LANSING, Mich. — The nation's sole maker of the anthrax vaccine says it has met federal production requirements at its laboratory and is on the verge of resuming shipments to the Pentagon.
BioPort Corp. said Monday that a Dec. 27 letter from the Food and Drug Administration clears it to begin shipping the vaccine, provided a separate laboratory in Washington state that puts the vaccine into vials also gets FDA approval.
The vaccine itself also must be tested by BioPort for purity, potency and sterility and be released by the FDA. Shipments could begin later this month.
Pressure to get the labs approved has grown since U.S. troops began heading overseas in the war on terrorism and since last fall's anthrax outbreak killed five people on the East Coast.
The vaccine has been licensed by the FDA since the 1970s. BioPort bought its lab from the state in 1998 but has been unable to sell the vaccine because the building failed two FDA inspections after a renovation. The company has spent nearly four years trying to meet FDA requirements.
In its letter, the FDA said the company has made or is in the process of making the seven production-related changes requested by inspectors during a visit last month.
At Hollister-Stier Laboratories in Spokane, Wash., where the vaccine manufactured by BioPort is put into vials, FDA inspectors cited six production-related changes needed for approval. Three of the changes involve record-keeping data and all appear to be resolvable, according to FDA and BioPort officials.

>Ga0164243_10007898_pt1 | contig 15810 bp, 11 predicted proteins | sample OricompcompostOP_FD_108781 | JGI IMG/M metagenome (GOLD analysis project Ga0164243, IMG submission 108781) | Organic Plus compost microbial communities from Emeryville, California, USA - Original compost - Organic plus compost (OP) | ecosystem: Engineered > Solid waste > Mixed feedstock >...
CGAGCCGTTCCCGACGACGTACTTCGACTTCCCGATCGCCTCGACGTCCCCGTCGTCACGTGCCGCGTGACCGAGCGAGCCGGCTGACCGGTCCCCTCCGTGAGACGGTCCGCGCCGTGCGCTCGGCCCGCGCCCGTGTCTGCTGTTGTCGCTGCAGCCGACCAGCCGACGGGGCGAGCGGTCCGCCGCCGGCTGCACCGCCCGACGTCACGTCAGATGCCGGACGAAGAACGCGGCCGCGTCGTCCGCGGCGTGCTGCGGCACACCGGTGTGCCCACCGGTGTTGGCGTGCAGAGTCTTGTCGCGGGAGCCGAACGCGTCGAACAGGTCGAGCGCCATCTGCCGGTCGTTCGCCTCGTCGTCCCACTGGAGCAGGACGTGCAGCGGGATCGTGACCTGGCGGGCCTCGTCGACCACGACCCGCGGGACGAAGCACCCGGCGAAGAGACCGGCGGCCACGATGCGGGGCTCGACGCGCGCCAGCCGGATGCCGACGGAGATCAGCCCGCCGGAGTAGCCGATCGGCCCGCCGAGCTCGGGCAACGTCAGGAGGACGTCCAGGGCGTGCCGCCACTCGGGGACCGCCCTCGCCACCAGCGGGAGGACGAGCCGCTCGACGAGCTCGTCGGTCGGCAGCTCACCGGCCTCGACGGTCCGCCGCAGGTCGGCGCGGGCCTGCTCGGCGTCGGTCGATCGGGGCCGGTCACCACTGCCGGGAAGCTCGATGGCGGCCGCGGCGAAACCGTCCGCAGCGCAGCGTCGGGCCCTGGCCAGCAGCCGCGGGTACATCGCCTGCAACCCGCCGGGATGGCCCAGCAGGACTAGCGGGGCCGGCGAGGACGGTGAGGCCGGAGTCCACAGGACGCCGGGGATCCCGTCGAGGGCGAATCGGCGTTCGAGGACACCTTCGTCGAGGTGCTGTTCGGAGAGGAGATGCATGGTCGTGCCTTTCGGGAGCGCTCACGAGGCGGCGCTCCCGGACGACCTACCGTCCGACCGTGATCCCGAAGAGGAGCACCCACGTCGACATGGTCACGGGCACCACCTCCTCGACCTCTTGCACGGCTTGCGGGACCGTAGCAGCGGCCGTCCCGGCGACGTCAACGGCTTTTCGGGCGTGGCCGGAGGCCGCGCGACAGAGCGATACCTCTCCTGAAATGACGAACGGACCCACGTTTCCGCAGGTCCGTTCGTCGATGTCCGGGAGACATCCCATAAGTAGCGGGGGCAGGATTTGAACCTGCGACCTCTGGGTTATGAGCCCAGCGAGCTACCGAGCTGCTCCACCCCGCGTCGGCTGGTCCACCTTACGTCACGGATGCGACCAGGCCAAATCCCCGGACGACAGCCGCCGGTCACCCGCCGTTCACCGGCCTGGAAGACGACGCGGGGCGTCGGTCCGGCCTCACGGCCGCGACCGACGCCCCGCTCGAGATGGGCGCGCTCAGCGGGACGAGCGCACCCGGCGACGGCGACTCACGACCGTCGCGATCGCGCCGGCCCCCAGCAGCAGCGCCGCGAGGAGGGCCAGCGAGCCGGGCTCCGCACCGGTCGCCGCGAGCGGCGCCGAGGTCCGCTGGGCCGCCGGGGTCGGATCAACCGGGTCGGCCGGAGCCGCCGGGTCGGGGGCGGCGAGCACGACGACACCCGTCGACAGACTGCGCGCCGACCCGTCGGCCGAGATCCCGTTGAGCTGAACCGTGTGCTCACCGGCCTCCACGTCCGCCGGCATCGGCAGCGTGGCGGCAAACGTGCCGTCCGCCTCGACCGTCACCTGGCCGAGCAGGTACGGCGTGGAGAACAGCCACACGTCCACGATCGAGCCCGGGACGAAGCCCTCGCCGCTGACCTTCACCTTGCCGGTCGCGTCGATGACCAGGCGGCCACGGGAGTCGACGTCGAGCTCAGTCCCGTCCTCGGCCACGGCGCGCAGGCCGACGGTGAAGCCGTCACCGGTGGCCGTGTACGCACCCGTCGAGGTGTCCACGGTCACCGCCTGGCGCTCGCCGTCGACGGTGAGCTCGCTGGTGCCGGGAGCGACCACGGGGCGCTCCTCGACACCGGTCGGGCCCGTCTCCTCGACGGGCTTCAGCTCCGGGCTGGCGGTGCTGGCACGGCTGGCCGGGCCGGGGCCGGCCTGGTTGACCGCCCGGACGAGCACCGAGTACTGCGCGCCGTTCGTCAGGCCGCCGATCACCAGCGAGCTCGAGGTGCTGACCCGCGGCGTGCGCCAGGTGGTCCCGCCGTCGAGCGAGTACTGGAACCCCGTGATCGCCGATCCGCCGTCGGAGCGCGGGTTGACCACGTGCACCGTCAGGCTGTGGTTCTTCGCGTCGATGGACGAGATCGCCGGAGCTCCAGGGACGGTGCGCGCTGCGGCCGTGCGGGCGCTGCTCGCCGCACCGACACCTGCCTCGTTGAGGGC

The Pentagon had planned to inoculate about 2.4 million troops against anthrax. But only 500,000 personnel received at least one shot before the program was put on hold three years ago when military supplies began to run low.
"That is a signal that the military could consider course
in terms of scaling up vaccinations," company spokeswoman Kim Brennen Root said.
The Pentagon owns all the vaccine BioPort has produced and pays the company around $36 million each year, Root said.
Hundreds of military personnel have refused to take the shots. Opponents of the military's vaccine program say the shots could be connected to complaints of chronic fatigue, bone and joint pain, memory loss and other problems.
BioPort officials contend the vaccine, which is given in a series of six shots over 18 months, is safe.